In mid-March, as COVID-19 began creeping its way across the country, institutions of higher education, one by one, closed their classroom doors. In a wave of shared understanding, schools — no matter their enrollments, demographics, endowments, or any of the other factors that set colleges apart — closed their campuses and sent students home to learn remotely.
The four months since have been a slow waiting game and chaotic flurry of planning at once. Like most colleges, the University of Wisconsin-Madison held off on announcements relating to fall instruction through May, as administrators addressed more immediate concerns about coursework and fielded questions from students and families, both current and incoming. They moved 8,000 courses online within 12 days, issued a flexible COVID-19 grading policy and implemented unpaid furloughs for faculty and staff.
But if spring saw the nation’s universities come together in a total shutdown of campuses and cautious optimism for the fall, little suggests that decisions about reopening will be equally unanimous, or hopeful. On June 17, UW-Madison announced its “Smart Restart” reopening plan to begin the semester as planned, making it one of 29% of American colleges and universities preparing for a “hybrid model,” according to information from over 1,100 schools compiled by The Chronicle of Higher Education.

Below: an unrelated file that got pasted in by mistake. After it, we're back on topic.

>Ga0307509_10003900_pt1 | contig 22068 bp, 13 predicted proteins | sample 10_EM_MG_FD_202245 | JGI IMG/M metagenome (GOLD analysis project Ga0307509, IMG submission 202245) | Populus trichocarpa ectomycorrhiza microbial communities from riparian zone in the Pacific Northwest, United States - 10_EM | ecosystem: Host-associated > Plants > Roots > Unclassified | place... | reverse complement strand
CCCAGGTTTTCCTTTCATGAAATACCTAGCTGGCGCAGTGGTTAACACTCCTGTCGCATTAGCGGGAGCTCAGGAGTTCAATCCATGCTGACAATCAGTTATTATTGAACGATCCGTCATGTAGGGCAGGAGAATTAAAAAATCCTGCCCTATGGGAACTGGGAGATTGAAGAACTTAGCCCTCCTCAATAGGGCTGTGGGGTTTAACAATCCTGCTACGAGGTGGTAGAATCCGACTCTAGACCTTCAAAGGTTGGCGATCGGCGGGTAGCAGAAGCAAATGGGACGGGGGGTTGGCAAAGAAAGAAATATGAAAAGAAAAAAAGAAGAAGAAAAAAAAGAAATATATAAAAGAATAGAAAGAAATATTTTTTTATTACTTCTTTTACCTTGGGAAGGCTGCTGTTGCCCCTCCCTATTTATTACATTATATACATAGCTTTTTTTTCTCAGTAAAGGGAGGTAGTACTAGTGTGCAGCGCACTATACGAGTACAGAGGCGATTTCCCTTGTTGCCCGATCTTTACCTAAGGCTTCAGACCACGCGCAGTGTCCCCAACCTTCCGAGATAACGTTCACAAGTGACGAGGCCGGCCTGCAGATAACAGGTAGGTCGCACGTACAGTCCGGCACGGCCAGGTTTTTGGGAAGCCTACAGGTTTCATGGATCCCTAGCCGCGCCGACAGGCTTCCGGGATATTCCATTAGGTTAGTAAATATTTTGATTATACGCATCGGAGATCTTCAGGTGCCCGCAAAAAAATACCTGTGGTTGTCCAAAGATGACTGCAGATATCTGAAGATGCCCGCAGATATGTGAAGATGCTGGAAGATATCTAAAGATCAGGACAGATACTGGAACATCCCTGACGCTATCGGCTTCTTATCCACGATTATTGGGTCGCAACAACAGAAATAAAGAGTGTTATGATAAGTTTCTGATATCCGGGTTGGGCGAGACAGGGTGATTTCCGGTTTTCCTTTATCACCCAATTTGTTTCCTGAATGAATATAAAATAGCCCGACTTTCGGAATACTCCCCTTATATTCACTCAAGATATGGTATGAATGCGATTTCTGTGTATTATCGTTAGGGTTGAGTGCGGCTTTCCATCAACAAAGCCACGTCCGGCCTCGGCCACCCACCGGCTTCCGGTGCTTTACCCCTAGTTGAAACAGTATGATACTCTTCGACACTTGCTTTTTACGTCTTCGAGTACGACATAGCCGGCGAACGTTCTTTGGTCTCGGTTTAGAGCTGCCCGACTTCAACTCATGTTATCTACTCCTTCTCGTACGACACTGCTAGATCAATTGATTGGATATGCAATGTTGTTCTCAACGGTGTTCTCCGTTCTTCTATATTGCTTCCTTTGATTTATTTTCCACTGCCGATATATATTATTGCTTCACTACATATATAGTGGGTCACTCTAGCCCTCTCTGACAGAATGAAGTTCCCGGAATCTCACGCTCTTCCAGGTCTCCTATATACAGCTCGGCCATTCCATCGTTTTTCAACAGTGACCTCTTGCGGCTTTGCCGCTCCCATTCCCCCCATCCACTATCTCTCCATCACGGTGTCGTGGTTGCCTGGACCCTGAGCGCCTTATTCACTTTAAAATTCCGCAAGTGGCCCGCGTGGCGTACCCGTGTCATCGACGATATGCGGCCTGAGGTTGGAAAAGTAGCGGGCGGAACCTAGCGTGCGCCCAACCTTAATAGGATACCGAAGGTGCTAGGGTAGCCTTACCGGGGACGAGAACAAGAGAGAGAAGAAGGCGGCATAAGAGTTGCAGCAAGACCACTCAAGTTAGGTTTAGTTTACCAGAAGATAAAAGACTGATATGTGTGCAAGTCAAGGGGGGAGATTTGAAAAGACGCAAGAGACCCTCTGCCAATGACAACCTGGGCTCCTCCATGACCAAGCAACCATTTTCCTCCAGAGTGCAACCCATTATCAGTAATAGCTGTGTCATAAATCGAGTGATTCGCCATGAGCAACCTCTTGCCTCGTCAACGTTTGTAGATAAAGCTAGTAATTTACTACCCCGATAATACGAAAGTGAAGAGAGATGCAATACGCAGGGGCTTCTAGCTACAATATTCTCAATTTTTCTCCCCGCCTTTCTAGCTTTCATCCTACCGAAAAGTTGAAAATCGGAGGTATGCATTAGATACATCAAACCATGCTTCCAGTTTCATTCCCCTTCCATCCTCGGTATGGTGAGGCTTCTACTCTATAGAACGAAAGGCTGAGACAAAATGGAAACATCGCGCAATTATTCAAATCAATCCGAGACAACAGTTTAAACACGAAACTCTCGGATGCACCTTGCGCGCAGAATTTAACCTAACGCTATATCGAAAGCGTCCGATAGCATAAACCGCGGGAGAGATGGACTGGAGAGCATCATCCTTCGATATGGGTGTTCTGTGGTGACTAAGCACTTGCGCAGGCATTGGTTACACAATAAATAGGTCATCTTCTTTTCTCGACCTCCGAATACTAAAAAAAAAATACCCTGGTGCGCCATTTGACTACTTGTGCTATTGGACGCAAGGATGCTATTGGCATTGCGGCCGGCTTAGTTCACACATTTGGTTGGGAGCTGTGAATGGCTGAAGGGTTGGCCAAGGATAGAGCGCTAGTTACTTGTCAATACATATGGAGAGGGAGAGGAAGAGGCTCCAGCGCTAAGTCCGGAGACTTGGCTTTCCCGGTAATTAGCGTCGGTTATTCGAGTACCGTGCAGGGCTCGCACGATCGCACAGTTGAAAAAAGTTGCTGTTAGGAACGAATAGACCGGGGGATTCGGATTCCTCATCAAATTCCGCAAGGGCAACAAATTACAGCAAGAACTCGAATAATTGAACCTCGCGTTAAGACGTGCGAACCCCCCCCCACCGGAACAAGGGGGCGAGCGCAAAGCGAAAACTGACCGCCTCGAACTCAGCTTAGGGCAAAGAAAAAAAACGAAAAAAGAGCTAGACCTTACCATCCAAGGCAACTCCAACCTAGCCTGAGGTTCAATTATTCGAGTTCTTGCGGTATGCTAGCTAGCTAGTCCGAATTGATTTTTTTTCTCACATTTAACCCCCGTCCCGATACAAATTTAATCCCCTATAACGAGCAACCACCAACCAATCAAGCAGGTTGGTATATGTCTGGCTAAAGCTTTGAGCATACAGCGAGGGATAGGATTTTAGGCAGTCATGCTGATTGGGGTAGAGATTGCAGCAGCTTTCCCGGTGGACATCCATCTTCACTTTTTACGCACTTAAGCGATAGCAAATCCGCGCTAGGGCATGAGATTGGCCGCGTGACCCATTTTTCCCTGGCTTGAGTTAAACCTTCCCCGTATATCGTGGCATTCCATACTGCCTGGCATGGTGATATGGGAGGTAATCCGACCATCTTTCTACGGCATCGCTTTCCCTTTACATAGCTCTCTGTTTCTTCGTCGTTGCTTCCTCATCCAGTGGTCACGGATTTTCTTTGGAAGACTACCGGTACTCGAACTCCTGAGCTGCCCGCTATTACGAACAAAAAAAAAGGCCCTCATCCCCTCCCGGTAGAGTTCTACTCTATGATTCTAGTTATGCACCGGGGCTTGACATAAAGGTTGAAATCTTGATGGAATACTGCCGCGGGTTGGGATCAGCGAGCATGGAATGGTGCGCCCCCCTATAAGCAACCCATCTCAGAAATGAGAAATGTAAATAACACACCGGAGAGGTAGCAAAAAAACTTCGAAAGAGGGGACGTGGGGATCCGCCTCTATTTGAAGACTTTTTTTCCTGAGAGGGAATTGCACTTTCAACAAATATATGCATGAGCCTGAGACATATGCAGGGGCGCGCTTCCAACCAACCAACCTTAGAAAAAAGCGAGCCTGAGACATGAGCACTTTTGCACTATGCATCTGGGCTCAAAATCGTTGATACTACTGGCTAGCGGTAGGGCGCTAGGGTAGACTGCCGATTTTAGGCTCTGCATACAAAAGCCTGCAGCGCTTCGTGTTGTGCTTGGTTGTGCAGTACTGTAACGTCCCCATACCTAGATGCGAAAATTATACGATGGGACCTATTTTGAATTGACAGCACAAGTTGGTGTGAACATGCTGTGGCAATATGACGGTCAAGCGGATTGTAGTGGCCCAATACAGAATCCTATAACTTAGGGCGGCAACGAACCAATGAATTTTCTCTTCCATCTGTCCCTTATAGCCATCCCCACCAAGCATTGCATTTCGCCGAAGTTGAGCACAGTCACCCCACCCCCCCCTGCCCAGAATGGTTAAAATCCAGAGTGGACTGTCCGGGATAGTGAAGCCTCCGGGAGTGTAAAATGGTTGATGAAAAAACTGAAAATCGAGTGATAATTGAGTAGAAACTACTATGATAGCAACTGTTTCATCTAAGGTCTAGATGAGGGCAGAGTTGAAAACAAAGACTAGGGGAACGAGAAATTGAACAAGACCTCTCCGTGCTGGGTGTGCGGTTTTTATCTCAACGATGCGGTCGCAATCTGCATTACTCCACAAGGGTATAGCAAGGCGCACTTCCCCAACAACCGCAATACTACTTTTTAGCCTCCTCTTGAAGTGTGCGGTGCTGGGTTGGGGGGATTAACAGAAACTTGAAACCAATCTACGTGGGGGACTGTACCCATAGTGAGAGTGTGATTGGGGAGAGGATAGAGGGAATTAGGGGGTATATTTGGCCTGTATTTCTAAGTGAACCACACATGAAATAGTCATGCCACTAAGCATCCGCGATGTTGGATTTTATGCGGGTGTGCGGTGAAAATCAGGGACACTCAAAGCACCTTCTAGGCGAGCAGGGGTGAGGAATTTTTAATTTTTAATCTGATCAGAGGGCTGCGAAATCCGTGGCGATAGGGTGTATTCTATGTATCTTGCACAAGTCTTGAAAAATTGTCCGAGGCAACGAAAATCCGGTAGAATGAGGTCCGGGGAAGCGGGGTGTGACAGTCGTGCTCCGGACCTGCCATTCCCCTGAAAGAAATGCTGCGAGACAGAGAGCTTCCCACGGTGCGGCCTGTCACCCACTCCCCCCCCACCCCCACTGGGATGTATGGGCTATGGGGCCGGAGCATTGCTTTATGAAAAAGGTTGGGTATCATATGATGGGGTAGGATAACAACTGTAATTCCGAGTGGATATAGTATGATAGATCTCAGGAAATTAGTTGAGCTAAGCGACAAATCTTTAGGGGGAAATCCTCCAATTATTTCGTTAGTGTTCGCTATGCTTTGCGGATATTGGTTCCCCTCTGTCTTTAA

“It’s now time to plan for reopening this fall,” Chancellor Rebecca Blank said in a June 17 news release. “Although the coming academic year will be different, we will do everything we can to make sure that our students are engaged and learning effectively, while keeping the risk of infection as low as possible.”
Classes will begin Sept. 2 with a combination of in-person and online coursework. After the Thanksgiving holiday, however, classes will be solely online for about one week of instruction before final exams.
While 56% of colleges plan for in-person instruction and only 9% for online only, COVID-19 cases have increased steadily throughout the summer, especially among young people. Wisconsin reported a record daily number of 926 cases on July 11, and 20- to 29-year-olds now make up a quarter, or the largest age category, of all confirmed cases in the state.
In Dane County, they made up 54% of people who tested positive in the last two weeks.
UW-Madison remains committed to preserving elements of in-person teaching, with physical distancing requirements and widespread testing. However, as families and faculty continue to ask more specific questions about what school will look like, the university has about five weeks to hash out the details.
“This is a big lift,” Blank said at a University Committee meeting Monday. “We’re going to be running the university in virtually every area differently than it’s ever been run before.”
University spokeswoman Meredith McGlone said in an email that UW-Madison will continue tracking the pandemic, including the rate of infection and healthcare system capacity, to adjust policies. She added that regardless how open campus is this fall, many students are already located in Madison and more will return when their leases begin in August.
As they sent students home in March, UW-Madison administrators formed an “instructional continuity” team to address learning during the pandemic. The phrase would become a cornerstone of reopening policy. By the end of March, there were already four instructional continuity teams planning for the fall.